In the process, Will is also forced to acknowledge the existence of his child, Lisa (Vera Farmiga), now a married and pregnant woman, who has taken initiative to lok for him. Whether intended or not, it’s impossible to watch Will’s transformation–his repentance of incessant womanizing–without realizing the allusions to what has become President Clinton’s obsessive urge for atonement and forgiveness not just from his family but from the public at large.

Saccarinic script is replete with movieish asides, beginning with Ryder’s name, Charlotte, which recalls Bette Davis’ famous heroine in Now, Voyager. (Davis played a similar role to Ryder’s in the 1939 meller, Dark Victory). Secondary characters are all familiar types, such as Will’s friends (Anthony LaPaglia and Sherry Stringfield), who here play similar roles to those embodied by Bonnie Hunt and John Goodman in Return to Me. Sporadically, Autumn in New York comes to life, as in a sharply observed and heartfelt scene, in which the suffering Charlotte charges at her grandmother, “You’re my family, you’re supposed to teach me, take care of me.”

Thirty years ago, the preppie romance, Love Story was considered to be too simplistic and cute–“Love means never having to say you’re sorry.” But that 1970 sleeper at least acknowledged its lovers’ class differences (rich kid-rebel falls for a baker’s daughter), and its Harvard milieu was a bit more authentic than this pic’s. Though set in New York, Chen’s movie makes only a limited use of the city’s glorious outdoor locations, such as Central Park. Rather peculiarly, Autumn in New York also fails to exploit its other obvious locale, a modish restaurant: There are no enticing food-preparation acts, and sequences in the kitchen are poorly directed.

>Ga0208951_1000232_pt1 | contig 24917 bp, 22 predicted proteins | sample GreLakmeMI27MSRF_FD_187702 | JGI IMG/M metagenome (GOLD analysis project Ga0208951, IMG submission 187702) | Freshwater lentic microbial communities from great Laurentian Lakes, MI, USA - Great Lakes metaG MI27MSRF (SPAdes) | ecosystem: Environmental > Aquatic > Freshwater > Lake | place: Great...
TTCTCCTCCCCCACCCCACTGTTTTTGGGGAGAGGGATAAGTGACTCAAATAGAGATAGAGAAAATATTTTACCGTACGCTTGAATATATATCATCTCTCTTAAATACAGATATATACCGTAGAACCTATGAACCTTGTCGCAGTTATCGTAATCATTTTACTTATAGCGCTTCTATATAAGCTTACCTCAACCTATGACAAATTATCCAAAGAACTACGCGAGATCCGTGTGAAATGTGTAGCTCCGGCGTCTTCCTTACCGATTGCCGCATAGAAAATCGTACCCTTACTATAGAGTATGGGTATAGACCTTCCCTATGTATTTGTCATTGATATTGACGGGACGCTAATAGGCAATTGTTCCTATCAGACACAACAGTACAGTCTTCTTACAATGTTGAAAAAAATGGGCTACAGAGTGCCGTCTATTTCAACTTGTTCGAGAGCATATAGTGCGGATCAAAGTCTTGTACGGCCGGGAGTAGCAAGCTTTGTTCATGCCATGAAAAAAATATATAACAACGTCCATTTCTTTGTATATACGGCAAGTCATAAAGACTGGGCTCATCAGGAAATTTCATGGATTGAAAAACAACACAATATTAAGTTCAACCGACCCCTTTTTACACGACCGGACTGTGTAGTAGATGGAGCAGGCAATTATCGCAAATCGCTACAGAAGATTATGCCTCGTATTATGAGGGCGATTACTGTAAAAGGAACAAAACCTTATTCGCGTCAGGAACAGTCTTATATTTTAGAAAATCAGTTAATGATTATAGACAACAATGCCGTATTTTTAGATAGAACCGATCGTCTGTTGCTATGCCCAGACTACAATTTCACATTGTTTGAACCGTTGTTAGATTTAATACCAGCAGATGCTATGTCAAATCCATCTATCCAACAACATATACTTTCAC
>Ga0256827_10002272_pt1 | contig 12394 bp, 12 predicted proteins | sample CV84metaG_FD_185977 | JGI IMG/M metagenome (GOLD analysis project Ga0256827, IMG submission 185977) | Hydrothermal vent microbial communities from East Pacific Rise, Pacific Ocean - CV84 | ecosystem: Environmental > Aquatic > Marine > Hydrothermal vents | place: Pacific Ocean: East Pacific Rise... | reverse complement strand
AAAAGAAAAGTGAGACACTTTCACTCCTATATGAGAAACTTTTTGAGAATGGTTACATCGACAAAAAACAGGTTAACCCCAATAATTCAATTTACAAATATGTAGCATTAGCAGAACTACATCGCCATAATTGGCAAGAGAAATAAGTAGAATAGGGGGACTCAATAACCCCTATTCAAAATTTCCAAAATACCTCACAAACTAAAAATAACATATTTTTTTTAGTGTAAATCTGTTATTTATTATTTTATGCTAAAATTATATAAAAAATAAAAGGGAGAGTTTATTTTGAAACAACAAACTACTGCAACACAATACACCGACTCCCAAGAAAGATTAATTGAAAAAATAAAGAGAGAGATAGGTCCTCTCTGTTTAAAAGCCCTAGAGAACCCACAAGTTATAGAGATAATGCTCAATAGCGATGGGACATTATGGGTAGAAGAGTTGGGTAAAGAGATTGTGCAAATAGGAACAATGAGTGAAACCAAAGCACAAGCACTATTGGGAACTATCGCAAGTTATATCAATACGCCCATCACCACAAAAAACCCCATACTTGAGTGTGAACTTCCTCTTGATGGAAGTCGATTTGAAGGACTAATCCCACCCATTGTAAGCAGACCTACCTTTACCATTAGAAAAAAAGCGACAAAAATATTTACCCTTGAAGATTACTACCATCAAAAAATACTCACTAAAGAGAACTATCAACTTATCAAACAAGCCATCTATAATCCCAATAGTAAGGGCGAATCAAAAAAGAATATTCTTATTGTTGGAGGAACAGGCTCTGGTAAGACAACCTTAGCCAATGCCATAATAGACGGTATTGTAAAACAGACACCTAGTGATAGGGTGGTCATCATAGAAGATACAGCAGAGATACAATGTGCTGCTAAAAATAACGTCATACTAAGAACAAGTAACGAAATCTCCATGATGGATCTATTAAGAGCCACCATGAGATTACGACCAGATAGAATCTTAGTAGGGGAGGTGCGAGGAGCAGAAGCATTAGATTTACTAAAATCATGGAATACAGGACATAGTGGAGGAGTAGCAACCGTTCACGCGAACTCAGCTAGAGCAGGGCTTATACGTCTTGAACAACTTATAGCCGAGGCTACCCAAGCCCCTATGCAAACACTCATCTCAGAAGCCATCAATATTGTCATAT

Chen, who made an interesting, Spirit Award-nominated, debut with The Xiu Xiu: The Sent-Down Girl, a mythic fable that was decidedly unsentimental, here disappointingly goes for the most obvious approach, which accentuates the tale’s predictable course.

Gere, who could have played his role in his sleep, and Ryder, look appealing in Carol Oditz’s haut couture. Stars and rest of the able cast do their best to modernize what’s essentially an extremely old-fashioned May-December romance, but they are defeated by a mundane narrative. Tech credits are proficient across the board, except for Gabriel Yared’s score, which is like a hot chocolate syrup poured on a none-too-fresh vanilla ice cream.


An MGM release and presentation, in association with Lakeshore Entertainment of a Gary Lucchesi/Amy Robinson production. Produced by Amy Robinson, Gary Lucchesi, and Tom Rosenberg. Executive producers, Ted Tannenbaum, Ron Bozman. Co-producer, Andre Lamal. Directed by Joan Chen. Screenplay, Allison Burnett. Camera (DeLuxe), Changwei Gu; editor, Ruby Yang; music, Gabriel Yared; production design, Mark Friedberg; art direction, Jess Gonchor; set decoration, Catherine Davis; costume design, Carol Oditz; sound (Dolby/SDDS), Christopher Newman; assistant director, Joseph Burns; casting, Sheila Jaffe, Georgianne Walken.

MPAA Rating: Pg-13.
Running time: 103 min.


Will Keane………..Richard Gere
Charlotte Fielding…Winona Ryder
John………….Anthony LaPaglia
Dolly……………Elain Stritch
Lisa…………….Vera Farmiga
Sarah………Sherry Stringfield
Lynn……………Jill Hennessy